CNN Food and Health

Cholesterol campaign has paid off

bacon in the pan; link to sound

But one doctor insists iron is the problem

September 28, 1995
Web posted at: 1:40 a.m. EDT

From Correspondent Eugenia Halsey

WASHINGTON (CNN) -- Remember when "cholesterol" sounded obscure -- like "vegetarian"? Now, many of us know our "numbers" about as well as our addresses. And thanks in part to a decade-long government awareness campaign, the average numbers have dropped, along with deaths from heart disease. Still, much like the old margarine/butter controversy, scientists continue to debate the evils of hyperlipidemia -- high cholesterol.

Dr. Grundy

Atlanta resident Neil Wilson started watching his cholesterol level last spring after he learned it was 280, some 80 points higher than the "desirable" cutoff. Wilson switched to a lower fat diet and within four months his cholesterol had dropped 50 points while his weight plummeted 25 pounds.

In addition to trimming his waistline, Wilson said he thinks the low-fat life "will help me as far as keeping my heart strong."

Wilson isn't the only believer. In the past 30 years, the average American's cholesterol level has fallen 15 points. Death rates from heart disease also have decreased -- from 216 deaths per 100,000 in 1962 to 95 per 100,000 in 1992.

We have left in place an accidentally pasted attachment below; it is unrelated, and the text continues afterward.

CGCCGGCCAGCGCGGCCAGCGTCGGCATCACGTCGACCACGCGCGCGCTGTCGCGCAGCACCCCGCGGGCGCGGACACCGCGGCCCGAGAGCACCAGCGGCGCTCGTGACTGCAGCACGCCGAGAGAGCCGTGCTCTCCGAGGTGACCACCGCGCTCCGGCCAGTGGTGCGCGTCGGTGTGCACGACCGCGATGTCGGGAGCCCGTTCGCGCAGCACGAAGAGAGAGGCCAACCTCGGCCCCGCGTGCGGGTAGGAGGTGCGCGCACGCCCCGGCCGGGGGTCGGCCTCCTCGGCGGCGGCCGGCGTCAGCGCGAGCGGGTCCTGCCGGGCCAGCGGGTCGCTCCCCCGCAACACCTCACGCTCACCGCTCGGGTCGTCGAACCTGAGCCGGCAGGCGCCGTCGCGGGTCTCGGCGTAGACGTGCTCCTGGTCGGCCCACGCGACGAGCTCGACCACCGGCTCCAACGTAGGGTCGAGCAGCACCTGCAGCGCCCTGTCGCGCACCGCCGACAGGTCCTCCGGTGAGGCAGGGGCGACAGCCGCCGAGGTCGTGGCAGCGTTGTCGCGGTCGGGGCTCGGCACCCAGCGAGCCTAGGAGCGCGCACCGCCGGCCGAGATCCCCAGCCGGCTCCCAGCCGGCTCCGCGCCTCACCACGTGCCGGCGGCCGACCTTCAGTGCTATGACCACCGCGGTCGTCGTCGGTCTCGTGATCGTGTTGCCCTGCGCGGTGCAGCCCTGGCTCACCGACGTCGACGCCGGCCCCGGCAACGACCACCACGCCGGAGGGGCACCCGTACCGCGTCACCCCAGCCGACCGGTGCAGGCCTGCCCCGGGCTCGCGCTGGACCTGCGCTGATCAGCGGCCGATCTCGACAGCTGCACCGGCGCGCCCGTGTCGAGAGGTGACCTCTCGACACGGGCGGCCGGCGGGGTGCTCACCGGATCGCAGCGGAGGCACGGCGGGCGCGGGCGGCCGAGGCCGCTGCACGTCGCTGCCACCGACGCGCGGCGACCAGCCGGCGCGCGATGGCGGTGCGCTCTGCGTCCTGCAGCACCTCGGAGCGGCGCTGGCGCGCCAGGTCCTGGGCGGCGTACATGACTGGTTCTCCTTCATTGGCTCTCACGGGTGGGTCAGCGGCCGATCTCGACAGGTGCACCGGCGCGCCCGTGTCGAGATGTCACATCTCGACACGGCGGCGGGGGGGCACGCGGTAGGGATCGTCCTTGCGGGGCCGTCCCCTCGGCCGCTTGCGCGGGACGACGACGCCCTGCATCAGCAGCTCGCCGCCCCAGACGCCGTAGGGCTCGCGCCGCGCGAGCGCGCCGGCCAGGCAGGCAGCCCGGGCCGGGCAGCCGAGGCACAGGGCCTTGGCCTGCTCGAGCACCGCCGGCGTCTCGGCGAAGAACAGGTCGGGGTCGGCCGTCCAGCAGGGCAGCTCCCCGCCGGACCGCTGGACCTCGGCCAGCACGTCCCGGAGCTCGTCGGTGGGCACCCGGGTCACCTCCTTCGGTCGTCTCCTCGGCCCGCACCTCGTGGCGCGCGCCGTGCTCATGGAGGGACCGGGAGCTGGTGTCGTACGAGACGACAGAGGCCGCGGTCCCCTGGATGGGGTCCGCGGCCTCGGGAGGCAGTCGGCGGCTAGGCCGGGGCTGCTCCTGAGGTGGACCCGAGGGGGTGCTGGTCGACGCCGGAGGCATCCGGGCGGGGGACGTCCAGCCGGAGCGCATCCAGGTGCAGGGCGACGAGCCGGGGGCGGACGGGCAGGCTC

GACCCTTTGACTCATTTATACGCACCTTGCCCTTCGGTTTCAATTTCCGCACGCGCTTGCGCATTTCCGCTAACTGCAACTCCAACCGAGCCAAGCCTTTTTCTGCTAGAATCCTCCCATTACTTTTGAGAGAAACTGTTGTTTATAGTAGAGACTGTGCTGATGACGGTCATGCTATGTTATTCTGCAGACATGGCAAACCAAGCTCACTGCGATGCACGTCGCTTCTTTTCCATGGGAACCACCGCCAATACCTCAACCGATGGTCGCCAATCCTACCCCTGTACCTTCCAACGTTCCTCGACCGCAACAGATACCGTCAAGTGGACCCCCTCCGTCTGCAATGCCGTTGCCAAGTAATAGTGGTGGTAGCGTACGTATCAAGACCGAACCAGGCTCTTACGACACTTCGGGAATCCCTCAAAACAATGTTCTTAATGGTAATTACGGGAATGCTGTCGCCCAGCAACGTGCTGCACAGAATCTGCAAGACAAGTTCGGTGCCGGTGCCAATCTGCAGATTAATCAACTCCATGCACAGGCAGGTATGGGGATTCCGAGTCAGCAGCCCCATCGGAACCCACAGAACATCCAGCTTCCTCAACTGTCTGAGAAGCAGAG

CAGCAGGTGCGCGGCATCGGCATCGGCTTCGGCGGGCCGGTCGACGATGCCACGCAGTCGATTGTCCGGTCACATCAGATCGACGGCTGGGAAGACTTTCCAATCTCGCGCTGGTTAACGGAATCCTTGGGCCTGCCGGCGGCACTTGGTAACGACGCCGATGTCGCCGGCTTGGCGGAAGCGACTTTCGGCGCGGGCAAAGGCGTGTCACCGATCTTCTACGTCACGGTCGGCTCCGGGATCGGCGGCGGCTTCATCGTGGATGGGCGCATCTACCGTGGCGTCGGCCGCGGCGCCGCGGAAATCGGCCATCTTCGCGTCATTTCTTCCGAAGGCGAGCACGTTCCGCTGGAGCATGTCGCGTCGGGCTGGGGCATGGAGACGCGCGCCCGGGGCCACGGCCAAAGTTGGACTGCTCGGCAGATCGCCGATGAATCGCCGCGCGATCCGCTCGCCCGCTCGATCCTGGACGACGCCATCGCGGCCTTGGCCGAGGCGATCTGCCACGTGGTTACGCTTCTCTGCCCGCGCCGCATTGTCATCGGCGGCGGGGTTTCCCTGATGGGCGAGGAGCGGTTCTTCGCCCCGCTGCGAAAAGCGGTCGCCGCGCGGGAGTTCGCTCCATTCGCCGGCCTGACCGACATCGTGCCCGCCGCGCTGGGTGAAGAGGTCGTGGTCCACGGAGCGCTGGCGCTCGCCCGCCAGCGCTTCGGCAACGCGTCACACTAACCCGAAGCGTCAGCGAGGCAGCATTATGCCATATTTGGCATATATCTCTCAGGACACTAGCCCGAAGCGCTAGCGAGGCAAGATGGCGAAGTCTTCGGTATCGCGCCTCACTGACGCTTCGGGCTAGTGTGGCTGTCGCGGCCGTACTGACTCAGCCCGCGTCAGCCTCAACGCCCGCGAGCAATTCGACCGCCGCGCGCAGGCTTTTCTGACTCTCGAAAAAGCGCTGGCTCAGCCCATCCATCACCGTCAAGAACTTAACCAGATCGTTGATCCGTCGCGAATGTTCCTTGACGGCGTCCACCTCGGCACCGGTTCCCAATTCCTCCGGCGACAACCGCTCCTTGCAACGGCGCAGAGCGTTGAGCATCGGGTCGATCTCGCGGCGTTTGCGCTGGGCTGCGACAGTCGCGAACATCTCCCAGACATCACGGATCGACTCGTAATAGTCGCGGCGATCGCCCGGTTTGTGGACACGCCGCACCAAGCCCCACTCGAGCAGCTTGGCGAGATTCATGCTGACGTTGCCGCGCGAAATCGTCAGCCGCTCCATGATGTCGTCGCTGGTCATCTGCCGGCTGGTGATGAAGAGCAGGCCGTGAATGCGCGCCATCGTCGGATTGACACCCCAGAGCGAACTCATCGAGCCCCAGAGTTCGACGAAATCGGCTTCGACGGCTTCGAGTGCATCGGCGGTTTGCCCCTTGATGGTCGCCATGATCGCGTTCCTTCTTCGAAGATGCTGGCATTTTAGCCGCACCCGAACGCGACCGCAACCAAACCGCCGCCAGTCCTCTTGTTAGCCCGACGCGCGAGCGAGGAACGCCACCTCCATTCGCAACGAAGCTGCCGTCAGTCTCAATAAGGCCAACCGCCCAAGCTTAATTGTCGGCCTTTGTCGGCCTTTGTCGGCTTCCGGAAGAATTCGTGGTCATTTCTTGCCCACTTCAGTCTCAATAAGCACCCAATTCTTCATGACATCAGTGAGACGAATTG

taking a blood sample

"Now," said Dr. Scott Grundy of the American Heart Association, think the evidence is overwhelming that controlling cholesterol is important."

But some scientists think the government's cholesterol education campaign has been misplaced, including one who regularly fries up bacon and eggs for breakfast.

"The campaign to lower cholesterol I think clearly is wrong," said Dr. Jerome Sullivan, director of clinical pathology at the Veterans Administration medical center in Charleston, South Carolina.

heart surgery; link to movie

Sullivan believes that it is excess iron rather than high cholesterol that is the villain. His theory is that men may be able to reduce their risk for heart disease by regularly giving blood to lower iron stores.

Sullivan thinks too much iron can transform normal cholesterol into the bad kind (known as LDL) and can damage the heart muscle. "It's quite clear that iron participates in a number of very toxic reactions in the body," he said. "And it cooperates with oxygen to cause free radical reactions."

Sullivan notes that women generally seem to be protected from heart disease until they enter menopause, which is when they stop losing iron during their monthly menstrual periods.

heart disease graphic

But the Heart Association says the case against iron is still a theory.


"We don't have definite evidence that that represents a problem," Grundy said. "And if you get too low in iron, then you become anemic." For now, "we would like everybody to maintain the proper iron stores, certainly not excessive amounts," he said.

So don't can the spinach just yet. After all, the iron-rich vegetable didn't do Popeye any harm. For a healthy heart, most experts still recommend a good dose of common sense: Quit smoking, control your blood pressure, watch your weight, and, yes, keep those cholesterol numbers in line.

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